Reviews From The 15th Another Hole In The Head Film Festival

by on November 27, 2018

Oddly enough, the recovery from a romantic breakup storyline turns out to be a Mc Guffin in Another Hole In The Head Film Festival’s Opening Night Film.  Joe Badon’s “The God Inside My Ear,” which kicks off the 15th edition of San Francisco’s beloved quirky genre film festival, is more interested in compressing the viewer’s mind into a mental hacky sack and cinematically kicking it around for the length of its running time.   Whether the viewer will appreciate the experience depends on their individual tolerance for seeing often unexplained weirdness happen on the movie screen.

What sort of weirdness occurs in Badon’s film?  There’s an ear tattoo drawn on a hand. Masked figures in hazmat suits operate a control room which could be a grimier version of “Inside Out”’s personality control room.  A conspiracy involves a Telemarketer with a British accent and a telepathic garden gnome. And that’s only scratching the surface.

Supposedly these cinematic eccentricities form part of lead character Elizia’s experiences in trying to bounce back after the opening of an inner eye spurs boyfriend of several years Fred to dump her.  Yet the fashion store clerk’s efforts to find a guy for Valentine’s Day feels predestined for failure. The men Elizia meets as dating material come in flavors of either number-crazed nutters or a boringly clueless co-worker who doesn’t pick up that she’s not interested in him.

Badon tries using a clip from the horror classic “Carnival Of Souls” to foreshadow the film’s late twist.  Yet this reference feels like set-up for an arbitrary conclusion for the film rather than something organic to the story.

Then again, the amount of crazy moments large and small thrown into “The God Inside My Ear” makes it difficult to even intuit what a reasonable conclusion might be.  Badon seems too enraptured with tossing into the running time everything from a talking dog to an unexpected animated motorcycle sequence to a kidnapping livened by a hallucinatory special song for Elizia.

“The God Inside My Ear” certainly deserves props for needing only $8,000 to create a feature that can be characterized as a continual tumble down cinematic rabbit holes,  Yet it can’t be said that these economical efforts ultimately pay off with any moment that could fairly be classified as inventively startling.


A far more satisfying if ultimately troubling portrait of strange behavior comes in the Daniel J. Clark documentary “Behind The Curve.”  The film’s eccentric subjects believe that the Earth is actually flat and there’s an ongoing conspiracy to conceal this “truth.” What was once the province of harmless religious cranks has become something far more dangerous in the age of anti-vaxxer idiocy.

Clark’s portraits of his various Flat Earth advocates doesn’t go for the cheap shot of ridiculing them by highlighting their eccentricities.  Instead, he shows how utterly normal in some ways they are. Several of his subjects love their cats. One demonstrates remarkable hand eye coordination.  Another has built a beautiful motorbike with a hardwood exterior.

It’s even mildly touching seeing how some subjects have become emotionally attached to the Flat Earth conspiracy theory.  Principal subject Mark Sargent treats believing in Flat Earth as a personal paradigm shift and other Flat Earth believers as part of his found community.  A more evangelical subject sees accepting Flat Earth as opening up a whole range of other knowledge which has been derided or “ignored.”

But the illusion that Flat Earth believers are unconventionally helping increase the stores of the world’s knowledge soon gets dispelled.  Public disagreements over whether the entirety of Earth’s land mass is housed under an insanely gigantic dome feel more like the staking out of personal turf.  Wild character assassination taken seriously, such as Matt Boylan aka Math Powerland’s claims that Sargent is actually a deep cover movie studio executive, discredit Flat Earthers’ alleged intellectual seriousness.  Others tie their acceptance of Flat Earth into a distrust of established organizations such as NASA. Most damningly, the aforementioned evangelical subject sees the growing popularity of Flat Earth theory as grounds for publicly re-opening Biblical claims that the Earth is supposedly only a few thousand years old.  Sargent may see a growing belief in Flat Earth as a positive thing. But if thousands of people believe a foolish thing, it does not make the thing any less foolish.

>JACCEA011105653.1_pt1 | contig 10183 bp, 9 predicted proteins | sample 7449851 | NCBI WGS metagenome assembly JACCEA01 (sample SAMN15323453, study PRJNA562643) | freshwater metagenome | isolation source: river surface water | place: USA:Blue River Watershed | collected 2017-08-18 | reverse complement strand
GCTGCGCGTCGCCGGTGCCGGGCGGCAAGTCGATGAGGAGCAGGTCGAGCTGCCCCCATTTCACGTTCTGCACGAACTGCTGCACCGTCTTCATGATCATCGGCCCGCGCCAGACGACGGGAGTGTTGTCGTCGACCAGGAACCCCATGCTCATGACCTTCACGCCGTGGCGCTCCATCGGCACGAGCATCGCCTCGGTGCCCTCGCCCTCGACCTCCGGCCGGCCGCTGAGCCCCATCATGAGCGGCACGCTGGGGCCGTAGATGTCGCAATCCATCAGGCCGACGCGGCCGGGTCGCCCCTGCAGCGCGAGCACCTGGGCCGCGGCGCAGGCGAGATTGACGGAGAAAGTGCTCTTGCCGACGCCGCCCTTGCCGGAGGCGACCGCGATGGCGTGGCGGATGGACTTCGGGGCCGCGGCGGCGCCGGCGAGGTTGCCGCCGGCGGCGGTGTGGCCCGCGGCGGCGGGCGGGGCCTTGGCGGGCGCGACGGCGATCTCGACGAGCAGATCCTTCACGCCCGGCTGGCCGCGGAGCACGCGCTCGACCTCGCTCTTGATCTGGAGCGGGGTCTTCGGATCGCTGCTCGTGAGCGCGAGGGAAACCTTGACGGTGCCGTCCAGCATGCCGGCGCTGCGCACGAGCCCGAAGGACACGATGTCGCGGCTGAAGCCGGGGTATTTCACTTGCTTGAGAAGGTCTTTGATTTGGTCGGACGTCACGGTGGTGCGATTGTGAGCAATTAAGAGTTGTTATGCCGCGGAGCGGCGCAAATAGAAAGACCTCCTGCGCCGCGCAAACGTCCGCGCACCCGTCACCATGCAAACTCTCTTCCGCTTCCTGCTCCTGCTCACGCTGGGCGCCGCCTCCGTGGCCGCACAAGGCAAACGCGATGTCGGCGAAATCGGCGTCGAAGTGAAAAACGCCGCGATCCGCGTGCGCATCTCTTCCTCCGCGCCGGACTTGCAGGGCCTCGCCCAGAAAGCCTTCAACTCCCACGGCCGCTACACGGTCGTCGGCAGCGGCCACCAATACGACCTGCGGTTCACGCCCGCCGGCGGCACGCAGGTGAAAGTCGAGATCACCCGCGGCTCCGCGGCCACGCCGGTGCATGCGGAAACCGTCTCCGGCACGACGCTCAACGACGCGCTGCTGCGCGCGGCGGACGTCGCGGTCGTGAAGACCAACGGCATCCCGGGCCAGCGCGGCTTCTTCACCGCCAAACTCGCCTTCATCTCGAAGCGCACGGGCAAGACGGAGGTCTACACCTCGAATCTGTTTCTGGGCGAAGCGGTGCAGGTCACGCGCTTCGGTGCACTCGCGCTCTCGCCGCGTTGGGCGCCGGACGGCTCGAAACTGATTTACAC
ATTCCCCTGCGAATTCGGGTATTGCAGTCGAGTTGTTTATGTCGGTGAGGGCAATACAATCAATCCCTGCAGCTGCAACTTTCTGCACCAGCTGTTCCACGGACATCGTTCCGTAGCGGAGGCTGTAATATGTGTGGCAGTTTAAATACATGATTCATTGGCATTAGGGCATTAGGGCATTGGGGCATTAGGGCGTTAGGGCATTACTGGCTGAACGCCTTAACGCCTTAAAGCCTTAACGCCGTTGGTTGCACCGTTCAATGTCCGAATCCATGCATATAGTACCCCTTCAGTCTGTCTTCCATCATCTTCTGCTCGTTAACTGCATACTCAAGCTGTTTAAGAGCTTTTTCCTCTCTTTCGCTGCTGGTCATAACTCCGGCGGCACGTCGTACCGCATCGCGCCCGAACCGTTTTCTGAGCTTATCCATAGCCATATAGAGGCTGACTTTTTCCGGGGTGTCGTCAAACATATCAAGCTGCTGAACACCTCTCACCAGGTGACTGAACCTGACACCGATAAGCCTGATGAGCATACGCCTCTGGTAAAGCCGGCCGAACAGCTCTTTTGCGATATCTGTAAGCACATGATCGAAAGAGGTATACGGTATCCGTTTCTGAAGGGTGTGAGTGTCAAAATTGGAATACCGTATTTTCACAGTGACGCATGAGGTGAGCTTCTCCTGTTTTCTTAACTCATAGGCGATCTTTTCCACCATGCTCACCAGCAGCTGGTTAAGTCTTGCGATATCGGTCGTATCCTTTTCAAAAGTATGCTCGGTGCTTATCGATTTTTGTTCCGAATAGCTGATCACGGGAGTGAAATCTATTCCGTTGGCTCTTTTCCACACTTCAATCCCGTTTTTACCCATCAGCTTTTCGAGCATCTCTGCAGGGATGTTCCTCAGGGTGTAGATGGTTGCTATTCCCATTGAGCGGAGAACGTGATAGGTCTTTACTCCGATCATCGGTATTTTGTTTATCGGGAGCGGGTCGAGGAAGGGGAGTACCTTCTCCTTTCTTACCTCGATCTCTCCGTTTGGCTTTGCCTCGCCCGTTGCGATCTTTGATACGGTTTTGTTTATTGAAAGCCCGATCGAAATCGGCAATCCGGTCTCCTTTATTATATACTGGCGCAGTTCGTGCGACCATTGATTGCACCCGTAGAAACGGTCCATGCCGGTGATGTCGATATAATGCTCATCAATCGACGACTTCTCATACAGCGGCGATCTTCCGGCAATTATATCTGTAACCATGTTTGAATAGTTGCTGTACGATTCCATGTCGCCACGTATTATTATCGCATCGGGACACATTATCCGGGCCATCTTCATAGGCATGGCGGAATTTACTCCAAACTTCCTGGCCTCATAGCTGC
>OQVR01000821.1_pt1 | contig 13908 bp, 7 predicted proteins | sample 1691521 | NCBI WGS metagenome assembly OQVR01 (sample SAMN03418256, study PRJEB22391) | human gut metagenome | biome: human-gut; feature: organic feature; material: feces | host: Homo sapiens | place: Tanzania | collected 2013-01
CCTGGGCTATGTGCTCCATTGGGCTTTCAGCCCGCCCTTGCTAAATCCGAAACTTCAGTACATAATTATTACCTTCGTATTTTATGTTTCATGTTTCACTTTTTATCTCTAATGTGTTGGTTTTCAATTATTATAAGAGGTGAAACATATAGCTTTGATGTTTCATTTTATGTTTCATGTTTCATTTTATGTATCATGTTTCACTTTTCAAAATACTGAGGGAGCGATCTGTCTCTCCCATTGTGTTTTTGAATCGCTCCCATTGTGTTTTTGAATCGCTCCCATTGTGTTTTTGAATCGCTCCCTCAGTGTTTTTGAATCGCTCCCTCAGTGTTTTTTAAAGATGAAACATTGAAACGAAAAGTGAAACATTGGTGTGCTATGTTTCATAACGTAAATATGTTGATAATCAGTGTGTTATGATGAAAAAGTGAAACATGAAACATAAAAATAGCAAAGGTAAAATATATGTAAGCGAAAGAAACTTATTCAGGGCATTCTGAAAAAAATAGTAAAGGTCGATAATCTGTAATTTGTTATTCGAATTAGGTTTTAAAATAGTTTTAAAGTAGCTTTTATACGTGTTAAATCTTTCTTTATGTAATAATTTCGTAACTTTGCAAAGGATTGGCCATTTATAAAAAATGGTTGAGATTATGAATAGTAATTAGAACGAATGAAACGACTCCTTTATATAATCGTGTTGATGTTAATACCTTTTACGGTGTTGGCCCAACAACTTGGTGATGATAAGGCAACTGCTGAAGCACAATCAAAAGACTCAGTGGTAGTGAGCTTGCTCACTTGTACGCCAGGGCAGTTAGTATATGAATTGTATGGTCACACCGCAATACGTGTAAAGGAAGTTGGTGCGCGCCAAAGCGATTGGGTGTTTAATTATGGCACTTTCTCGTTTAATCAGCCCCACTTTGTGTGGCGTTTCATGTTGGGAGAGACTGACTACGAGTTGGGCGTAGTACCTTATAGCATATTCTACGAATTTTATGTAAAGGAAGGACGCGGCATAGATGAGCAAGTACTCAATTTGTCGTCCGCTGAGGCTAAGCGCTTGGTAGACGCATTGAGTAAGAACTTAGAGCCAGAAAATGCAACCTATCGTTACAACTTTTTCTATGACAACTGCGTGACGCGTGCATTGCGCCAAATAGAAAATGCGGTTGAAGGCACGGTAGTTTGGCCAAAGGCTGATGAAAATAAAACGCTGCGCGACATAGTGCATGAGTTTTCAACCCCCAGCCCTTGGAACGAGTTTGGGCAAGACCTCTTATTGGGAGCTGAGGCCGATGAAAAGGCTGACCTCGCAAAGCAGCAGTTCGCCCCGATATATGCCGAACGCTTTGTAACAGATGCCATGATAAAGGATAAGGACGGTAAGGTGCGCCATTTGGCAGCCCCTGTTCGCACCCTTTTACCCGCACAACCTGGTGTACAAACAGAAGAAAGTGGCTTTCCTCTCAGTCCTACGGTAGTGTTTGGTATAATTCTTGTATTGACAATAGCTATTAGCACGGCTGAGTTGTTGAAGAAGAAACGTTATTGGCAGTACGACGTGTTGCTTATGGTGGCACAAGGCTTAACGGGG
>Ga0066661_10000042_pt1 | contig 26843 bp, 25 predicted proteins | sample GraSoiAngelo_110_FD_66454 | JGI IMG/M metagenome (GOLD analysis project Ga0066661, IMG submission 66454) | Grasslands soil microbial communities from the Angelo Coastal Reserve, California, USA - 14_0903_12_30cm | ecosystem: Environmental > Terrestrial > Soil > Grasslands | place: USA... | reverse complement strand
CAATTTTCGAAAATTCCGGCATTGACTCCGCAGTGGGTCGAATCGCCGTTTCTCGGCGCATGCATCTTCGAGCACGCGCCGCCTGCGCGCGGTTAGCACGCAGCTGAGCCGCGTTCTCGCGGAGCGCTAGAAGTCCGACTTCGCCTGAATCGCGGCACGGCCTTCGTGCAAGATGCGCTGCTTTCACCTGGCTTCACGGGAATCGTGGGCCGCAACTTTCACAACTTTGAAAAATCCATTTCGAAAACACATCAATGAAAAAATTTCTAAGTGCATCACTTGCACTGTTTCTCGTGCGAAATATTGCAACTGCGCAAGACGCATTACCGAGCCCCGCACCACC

The affability and sociability displayed by Sargent and subject YouTube broadcaster Patricia Steere makes their spouting of this ridiculous conspiracy theory particularly hard to stomach in the early parts of the film.   Their belief in Flat Earth may be less vile than, say, a bigot freely spouting racist comments. Yet their commitment to this utterly wrong idea compels them to reject anything resembling scientific authority in favor of unfounded claims that reinforce their personal biases.  Playfully calling their visit to a public NASA visitor facility as “entering enemy territory” isn’t that far removed from blunter Flat Earther paranoiac declarations that “NASA Lies.” What ultimately damns them is their rejecting any self-reflective doubt about their beliefs or their chosen community after some slanderous attacks concerning Sargent’s integrity and Steere’s alleged ties to the CIA.

Sargent’s mother may believe the air of authority displayed by Flat Earthers such as her son suggests “there might be something” to Flat Earth belief.  But the so-called authority being displayed is actually the Dunning-Kruger Effect in action. That effect describes a person’s falsely inflated belief regarding the superiority of their thinking ability and their depth of knowledge.  Sargent, for example, boasts about relying on “common observation” and not mathematics to conclude the Earth is flat.

In the eyes of people like Sargent, the public changes in previously accepted scientific consensus shows that science as practiced professionally is error-prone and even dogmatic.  That belief, though, is based on a fundamental misunderstanding about how the scientific process works. Science is not a process of creating answers set in stone. It’s a process of finding the best possible explanation at the time for all the phenomena observed and the data gathered.  If someone can successfully prove to other scientists that their explanation for observed phenomena and recorded data is more plausible than what’s currently understood to be true, then their explanation might eventually be adopted as current wisdom. Contrary to Sargent’s (unsupported) claim that scientists are “threatened” by Flat Earthers, it’s more likely that astrophysicists and the like haven’t bothered responding to Flat Earthers because they haven’t presented any anomalous information that would spark a re-think of currently understood knowledge.